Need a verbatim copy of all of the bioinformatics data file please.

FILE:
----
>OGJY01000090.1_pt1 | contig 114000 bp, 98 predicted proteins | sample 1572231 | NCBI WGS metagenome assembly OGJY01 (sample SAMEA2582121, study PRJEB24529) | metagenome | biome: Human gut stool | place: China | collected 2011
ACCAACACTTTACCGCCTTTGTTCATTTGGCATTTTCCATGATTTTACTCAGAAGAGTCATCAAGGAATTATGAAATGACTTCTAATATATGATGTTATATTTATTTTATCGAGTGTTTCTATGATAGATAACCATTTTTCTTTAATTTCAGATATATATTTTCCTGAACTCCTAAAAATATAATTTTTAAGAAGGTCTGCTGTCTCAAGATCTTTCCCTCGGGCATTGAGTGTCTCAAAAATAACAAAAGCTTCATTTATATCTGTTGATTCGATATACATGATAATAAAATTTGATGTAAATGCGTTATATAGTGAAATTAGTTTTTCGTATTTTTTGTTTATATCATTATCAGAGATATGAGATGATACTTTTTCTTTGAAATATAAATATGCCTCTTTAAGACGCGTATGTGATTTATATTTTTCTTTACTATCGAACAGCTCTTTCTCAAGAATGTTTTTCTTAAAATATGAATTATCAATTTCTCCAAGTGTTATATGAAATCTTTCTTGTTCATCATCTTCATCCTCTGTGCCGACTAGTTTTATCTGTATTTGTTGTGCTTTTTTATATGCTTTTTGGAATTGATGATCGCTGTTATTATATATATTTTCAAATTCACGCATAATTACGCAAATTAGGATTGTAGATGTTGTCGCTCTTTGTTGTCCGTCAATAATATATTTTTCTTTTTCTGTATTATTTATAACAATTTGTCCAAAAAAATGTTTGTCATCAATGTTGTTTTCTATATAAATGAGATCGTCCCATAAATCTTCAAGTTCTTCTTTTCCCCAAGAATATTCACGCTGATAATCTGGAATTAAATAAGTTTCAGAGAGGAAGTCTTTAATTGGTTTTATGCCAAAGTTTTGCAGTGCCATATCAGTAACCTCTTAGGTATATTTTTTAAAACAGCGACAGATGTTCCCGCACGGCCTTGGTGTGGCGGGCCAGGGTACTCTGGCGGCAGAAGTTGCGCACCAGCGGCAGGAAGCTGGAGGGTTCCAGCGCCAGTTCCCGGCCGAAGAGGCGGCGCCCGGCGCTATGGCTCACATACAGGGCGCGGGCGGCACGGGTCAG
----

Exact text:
>OGJY01000090.1_pt1 | contig 114000 bp, 98 predicted proteins | sample 1572231 | NCBI WGS metagenome assembly OGJY01 (sample SAMEA2582121, study PRJEB24529) | metagenome | biome: Human gut stool | place: China | collected 2011
ACCAACACTTTACCGCCTTTGTTCATTTGGCATTTTCCATGATTTTACTCAGAAGAGTCATCAAGGAATTATGAAATGACTTCTAATATATGATGTTATATTTATTTTATCGAGTGTTTCTATGATAGATAACCATTTTTCTTTAATTTCAGATATATATTTTCCTGAACTCCTAAAAATATAATTTTTAAGAAGGTCTGCTGTCTCAAGATCTTTCCCTCGGGCATTGAGTGTCTCAAAAATAACAAAAGCTTCATTTATATCTGTTGATTCGATATACATGATAATAAAATTTGATGTAAATGCGTTATATAGTGAAATTAGTTTTTCGTATTTTTTGTTTATATCATTATCAGAGATATGAGATGATACTTTTTCTTTGAAATATAAATATGCCTCTTTAAGACGCGTATGTGATTTATATTTTTCTTTACTATCGAACAGCTCTTTCTCAAGAATGTTTTTCTTAAAATATGAATTATCAATTTCTCCAAGTGTTATATGAAATCTTTCTTGTTCATCATCTTCATCCTCTGTGCCGACTAGTTTTATCTGTATTTGTTGTGCTTTTTTATATGCTTTTTGGAATTGATGATCGCTGTTATTATATATATTTTCAAATTCACGCATAATTACGCAAATTAGGATTGTAGATGTTGTCGCTCTTTGTTGTCCGTCAATAATATATTTTTCTTTTTCTGTATTATTTATAACAATTTGTCCAAAAAAATGTTTGTCATCAATGTTGTTTTCTATATAAATGAGATCGTCCCATAAATCTTCAAGTTCTTCTTTTCCCCAAGAATATTCACGCTGATAATCTGGAATTAAATAAGTTTCAGAGAGGAAGTCTTTAATTGGTTTTATGCCAAAGTTTTGCAGTGCCATATCAGTAACCTCTTAGGTATATTTTTTAAAACAGCGACAGATGTTCCCGCACGGCCTTGGTGTGGCGGGCCAGGGTACTCTGGCGGCAGAAGTTGCGCACCAGCGGCAGGAAGCTGGAGGGTTCCAGCGCCAGTTCCCGGCCGAAGAGGCGGCGCCCGGCGCTATGGCTCACATACAGGGCGCGGGCGGCACGGGTCAG